Mega to Control 16-Channel Relay Board with Vixen Software

Hi all,

I have scoured the forums and other sites and can’t find a full solution to this issue. In an effort to make things as clear as possible, I may have over-explained some things; I apologize. Thanks in advance for any insight you guys can provide.

Goal: Use Vixen to control Christmas lights. Vixen is ran on my computer and sends info to the Mega 2560, the Mega controls a 16 channel relay board, the relay board switches strings of lights on and off.

Issue: The optocouplers on the relay board are interpreting “LOW” as “HIGH” and “HIGH” as “LOW”. This means when Vixen tells the arduino to switch a relay on, the relay turns off and vice versa. When the board is powered up with the code I have below, all of the relays turn on. When Vixen tells the Mega to turn on a relay, the relay turns off for the duration of the event in Vixen and then the relay turns back on when the event is over.

Attempts at a solution: As far as I can see, I just need the Mega to interpret a 255 from Vixen as a 0 and a 0 from Vixen as a 255. To do this, I just did ‘255-Serial.read()’ I have included this line, commented out in the code below. When I upload the sketch with the ‘255-’, all of the relays turn on. When I get Vixen talking to the Arduino, all of the relays turn off. This is great except when I play events in Vixen, the relay board does nothing.

If making a short video will help anyone understand what is going on I can certainly do so. Thanks!

int A = 2;
int B = 3;
int C = 4;
int D = 5;
int E = 6;
int F = 7;
int G = 8;
int H = 9;
int I = 10;
int J = 11;
int K = 12;
int L = 13;
int M = 14;
int N = 15;
int O = 16;



int i = 0;
int incomingByte[15];

void setup()
{
  Serial.begin(9600);

  pinMode(A, OUTPUT);
  pinMode(B, OUTPUT);
  pinMode(C, OUTPUT);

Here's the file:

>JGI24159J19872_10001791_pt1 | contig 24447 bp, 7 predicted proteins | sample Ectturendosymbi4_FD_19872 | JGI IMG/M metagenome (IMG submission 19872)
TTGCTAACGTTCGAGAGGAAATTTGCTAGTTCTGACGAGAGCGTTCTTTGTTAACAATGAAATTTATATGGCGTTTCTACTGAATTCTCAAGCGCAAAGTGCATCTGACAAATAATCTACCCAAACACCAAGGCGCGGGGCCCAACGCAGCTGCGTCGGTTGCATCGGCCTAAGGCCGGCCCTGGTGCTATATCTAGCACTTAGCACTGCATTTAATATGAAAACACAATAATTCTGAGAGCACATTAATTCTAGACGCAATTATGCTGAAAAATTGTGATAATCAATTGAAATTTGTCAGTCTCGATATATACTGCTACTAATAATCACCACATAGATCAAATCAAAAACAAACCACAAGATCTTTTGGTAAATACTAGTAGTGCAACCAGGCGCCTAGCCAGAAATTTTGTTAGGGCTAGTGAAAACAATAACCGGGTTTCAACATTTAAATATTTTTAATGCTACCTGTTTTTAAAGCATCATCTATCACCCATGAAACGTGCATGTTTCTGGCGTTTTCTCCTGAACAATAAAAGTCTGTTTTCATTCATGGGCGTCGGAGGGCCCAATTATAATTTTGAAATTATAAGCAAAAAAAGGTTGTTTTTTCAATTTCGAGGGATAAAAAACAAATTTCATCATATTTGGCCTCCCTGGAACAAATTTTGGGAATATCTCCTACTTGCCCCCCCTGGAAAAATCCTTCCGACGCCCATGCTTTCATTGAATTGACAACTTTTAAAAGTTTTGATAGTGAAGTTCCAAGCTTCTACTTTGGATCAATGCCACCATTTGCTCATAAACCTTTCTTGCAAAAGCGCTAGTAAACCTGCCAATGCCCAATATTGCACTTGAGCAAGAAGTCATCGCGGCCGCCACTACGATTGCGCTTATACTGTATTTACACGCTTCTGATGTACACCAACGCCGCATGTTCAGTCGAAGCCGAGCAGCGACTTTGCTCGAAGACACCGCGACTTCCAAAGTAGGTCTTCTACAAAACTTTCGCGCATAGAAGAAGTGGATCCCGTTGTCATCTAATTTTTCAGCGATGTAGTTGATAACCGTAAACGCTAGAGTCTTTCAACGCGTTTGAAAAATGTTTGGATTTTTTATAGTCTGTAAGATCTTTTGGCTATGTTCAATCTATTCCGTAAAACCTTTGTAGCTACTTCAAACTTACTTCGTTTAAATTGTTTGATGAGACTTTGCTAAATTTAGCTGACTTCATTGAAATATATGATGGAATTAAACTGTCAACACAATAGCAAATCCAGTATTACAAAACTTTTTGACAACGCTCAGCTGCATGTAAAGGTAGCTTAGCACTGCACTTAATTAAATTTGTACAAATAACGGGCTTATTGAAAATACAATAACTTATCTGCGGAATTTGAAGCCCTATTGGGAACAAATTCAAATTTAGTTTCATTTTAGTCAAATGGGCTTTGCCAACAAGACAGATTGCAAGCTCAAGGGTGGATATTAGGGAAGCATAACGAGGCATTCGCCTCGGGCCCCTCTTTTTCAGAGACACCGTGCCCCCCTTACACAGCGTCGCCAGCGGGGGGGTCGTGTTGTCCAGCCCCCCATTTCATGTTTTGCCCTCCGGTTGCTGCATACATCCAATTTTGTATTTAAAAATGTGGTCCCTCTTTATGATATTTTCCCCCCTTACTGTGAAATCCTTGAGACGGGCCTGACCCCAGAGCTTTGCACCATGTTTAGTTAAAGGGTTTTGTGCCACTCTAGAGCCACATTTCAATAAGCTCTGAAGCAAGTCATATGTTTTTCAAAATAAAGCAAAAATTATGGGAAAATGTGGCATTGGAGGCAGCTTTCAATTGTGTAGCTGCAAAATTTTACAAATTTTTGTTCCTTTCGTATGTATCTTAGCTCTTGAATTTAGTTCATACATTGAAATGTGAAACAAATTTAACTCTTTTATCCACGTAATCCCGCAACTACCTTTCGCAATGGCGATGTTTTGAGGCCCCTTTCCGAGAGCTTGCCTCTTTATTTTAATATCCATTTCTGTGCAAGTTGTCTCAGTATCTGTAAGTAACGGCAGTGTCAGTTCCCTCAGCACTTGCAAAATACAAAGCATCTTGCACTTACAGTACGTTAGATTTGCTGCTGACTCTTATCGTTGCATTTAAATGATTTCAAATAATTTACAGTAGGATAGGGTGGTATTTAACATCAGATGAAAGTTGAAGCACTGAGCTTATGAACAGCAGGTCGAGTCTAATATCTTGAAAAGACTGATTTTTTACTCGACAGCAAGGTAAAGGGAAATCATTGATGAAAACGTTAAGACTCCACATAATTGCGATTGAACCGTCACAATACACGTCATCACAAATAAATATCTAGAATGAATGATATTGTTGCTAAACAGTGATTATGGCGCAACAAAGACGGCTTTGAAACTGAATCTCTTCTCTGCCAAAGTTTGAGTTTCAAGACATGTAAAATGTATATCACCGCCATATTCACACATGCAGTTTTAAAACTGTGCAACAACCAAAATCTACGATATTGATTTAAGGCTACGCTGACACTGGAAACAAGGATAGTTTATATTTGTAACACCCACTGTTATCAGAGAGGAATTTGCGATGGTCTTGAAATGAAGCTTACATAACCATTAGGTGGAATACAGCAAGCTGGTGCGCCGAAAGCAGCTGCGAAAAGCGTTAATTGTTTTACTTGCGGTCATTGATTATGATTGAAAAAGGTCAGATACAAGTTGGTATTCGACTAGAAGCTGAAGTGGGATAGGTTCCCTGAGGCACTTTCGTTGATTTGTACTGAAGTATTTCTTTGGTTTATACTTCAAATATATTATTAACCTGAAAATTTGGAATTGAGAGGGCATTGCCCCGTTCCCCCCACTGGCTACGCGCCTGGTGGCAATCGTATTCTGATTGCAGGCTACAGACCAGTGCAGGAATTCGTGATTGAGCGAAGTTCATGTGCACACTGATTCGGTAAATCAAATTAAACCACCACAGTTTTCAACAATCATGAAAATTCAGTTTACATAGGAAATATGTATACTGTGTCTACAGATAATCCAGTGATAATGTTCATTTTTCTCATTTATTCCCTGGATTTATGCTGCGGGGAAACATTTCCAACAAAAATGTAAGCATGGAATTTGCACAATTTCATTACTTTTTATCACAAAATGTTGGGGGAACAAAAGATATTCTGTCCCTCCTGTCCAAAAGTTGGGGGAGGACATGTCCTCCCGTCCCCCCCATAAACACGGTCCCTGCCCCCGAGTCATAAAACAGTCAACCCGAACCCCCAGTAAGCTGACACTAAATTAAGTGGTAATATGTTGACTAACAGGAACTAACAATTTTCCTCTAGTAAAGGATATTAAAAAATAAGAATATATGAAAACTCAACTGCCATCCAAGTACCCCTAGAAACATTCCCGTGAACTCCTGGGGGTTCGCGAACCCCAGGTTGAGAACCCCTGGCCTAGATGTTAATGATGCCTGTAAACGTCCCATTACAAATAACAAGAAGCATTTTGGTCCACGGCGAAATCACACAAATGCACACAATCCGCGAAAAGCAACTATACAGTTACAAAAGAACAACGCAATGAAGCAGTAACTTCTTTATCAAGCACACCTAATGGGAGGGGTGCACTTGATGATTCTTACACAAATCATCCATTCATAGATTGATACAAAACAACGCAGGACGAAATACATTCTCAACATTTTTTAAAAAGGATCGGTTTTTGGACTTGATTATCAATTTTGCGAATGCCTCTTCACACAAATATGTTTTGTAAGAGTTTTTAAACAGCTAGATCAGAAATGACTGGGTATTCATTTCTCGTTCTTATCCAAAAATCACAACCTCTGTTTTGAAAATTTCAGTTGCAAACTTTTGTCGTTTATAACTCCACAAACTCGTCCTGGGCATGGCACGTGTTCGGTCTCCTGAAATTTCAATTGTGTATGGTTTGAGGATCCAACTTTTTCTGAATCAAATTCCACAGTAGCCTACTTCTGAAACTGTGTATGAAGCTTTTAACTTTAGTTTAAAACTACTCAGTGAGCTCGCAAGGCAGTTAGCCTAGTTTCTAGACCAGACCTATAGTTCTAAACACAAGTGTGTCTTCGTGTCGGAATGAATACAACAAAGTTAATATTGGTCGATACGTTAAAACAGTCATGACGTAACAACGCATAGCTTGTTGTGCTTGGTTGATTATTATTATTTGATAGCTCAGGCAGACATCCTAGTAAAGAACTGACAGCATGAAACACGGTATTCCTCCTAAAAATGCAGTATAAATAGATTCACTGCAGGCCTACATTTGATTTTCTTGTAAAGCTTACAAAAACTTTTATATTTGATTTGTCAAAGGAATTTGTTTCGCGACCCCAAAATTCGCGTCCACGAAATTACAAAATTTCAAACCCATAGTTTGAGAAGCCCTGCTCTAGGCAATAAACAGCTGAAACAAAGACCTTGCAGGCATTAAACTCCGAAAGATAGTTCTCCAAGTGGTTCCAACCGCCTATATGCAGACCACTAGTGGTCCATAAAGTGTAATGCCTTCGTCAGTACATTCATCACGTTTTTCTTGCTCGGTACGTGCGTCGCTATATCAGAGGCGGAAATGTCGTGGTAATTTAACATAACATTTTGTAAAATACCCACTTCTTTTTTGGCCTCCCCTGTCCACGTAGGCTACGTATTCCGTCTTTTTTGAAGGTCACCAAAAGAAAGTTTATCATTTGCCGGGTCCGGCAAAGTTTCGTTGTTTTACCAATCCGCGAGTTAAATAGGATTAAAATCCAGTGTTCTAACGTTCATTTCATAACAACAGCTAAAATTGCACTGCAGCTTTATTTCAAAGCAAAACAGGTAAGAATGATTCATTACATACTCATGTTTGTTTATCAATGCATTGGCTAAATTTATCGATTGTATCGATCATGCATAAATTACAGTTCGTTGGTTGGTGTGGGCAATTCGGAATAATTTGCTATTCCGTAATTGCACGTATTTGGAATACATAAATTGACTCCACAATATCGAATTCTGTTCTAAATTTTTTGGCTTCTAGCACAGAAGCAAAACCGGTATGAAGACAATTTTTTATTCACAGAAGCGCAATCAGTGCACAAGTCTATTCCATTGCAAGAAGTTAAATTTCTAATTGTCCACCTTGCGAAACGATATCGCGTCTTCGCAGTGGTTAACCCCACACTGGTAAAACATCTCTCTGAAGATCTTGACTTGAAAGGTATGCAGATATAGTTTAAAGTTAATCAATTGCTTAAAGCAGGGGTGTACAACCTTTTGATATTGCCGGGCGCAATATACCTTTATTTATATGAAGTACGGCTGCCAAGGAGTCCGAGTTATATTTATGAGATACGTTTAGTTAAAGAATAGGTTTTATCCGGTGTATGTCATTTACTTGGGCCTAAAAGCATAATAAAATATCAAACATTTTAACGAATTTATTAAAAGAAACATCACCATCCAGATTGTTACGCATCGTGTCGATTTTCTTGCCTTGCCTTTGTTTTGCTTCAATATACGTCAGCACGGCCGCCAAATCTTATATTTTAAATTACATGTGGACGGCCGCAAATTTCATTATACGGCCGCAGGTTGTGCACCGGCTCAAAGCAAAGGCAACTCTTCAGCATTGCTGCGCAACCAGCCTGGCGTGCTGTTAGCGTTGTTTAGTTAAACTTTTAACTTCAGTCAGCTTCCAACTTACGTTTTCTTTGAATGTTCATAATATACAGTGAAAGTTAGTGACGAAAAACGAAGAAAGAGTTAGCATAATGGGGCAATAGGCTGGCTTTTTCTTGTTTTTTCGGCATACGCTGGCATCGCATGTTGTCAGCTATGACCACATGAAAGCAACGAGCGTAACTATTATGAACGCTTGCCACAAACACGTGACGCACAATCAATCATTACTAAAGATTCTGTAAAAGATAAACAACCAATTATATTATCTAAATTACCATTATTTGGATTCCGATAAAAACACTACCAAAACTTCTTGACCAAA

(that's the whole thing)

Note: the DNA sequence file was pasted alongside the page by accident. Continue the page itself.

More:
pinMode(D, OUTPUT);
  pinMode(E, OUTPUT);
  pinMode(F, OUTPUT);
  pinMode(G, OUTPUT);
  pinMode(H, OUTPUT);
  pinMode(I, OUTPUT);
  pinMode(J, OUTPUT);
  pinMode(K, OUTPUT);
  pinMode(L, OUTPUT);
  pinMode(M, OUTPUT);
  pinMode(N, OUTPUT);
  pinMode(O, OUTPUT);
 


}

void loop()
{
  if (Serial.available() >= 15)
  {
    for (int i=0; i<15;i++)
    {
      incomingByte[i] = Serial.read();

      // incomingByte[i] = 255 - Serial.read(); 
    }                                       // Arduino pins
    digitalWrite(A, incomingByte[0]);  // Pin 2
    digitalWrite(B, incomingByte[1]);  // Pin 3
    digitalWrite(C, incomingByte[2]);  // Pin 4
    digitalWrite(D, incomingByte[3]);  // Pin 5
    digitalWrite(E, incomingByte[4]);  // Pin 6
    digitalWrite(F, incomingByte[5]);  // Pin 7
    digitalWrite(G, incomingByte[6]);  // Pin 8
    digitalWrite(H, incomingByte[7]);  // Pin 9
    digitalWrite(I, incomingByte[8]);  // Pin 10
    digitalWrite(J, incomingByte[9]);  // Pin 11
    digitalWrite(K, incomingByte[10]); // Pin 12
    digitalWrite(L, incomingByte[11]); // Pin 13
    digitalWrite(M, incomingByte[12]); // Pin A0
    digitalWrite(N, incomingByte[13]); // Pin A1
    digitalWrite(O, incomingByte[14]); // Pin A2
    
  }
}

Try

digitalWrite(A, !incomingByte[0]);  // Pin 2

The exclamation mark will invert the data byte.

This will work if the Vixen software sends binary data and not text. If that does not work, I think that you will need to analyse what the Vixen software exactly sends.

Your code will be a lot simpler if you place your pin numbers in an array. In that case you can use a simple loop to control the lights

byte pins[] = {2, 3 ,4, }; // for you to complete

int i = 0;
int incomingByte[15];

void setup()
{
  ...
  ...
}

void loop()
{
  ...
  ...
}

You can use a for-loop to set the pins to output in setup()

void setup()
{
  Serial.begin(9600);

  for(byte cnt=0;cnt<sizeof(pins); cnt++)
  {
    pinMode(pins[cnt], OUTPUT);
  }
}

And a for-loop to control the pins in loop()

void loop()
{
  if (Serial.available() >= 15)
  {
    for (int i=0; i<15;i++)
    {
      incomingByte[i] = Serial.read();

      // incomingByte[i] = 255 - Serial.read();
    }                                       // Arduino pins

    for(byte cnt=0;cnt<sizeof(pins); cnt++)
    {
      digitalWrite(pins[cnt], !incomingByte[cnt])
    }
  }
}

Code not tested.

Notes on your use of the variable i.

You have that variable declared before setup. In the for-loop to read the serial data, you have a new variable called i; those are not the same variables! The global variable can go as far as I can see.
2)
Do not use single character variable names; it will be a mission to find the use of that variable back when your code gets more complicated. Your current code contains 146 times the character i. Use a sensible name for the global variable, e.g. index if it’s used as an index in an array.

Very nice; that worked great! I haven't taken a look at the loops and shortcuts you posted after the solution but I will take a look and incorporate that into my code as well. Thanks!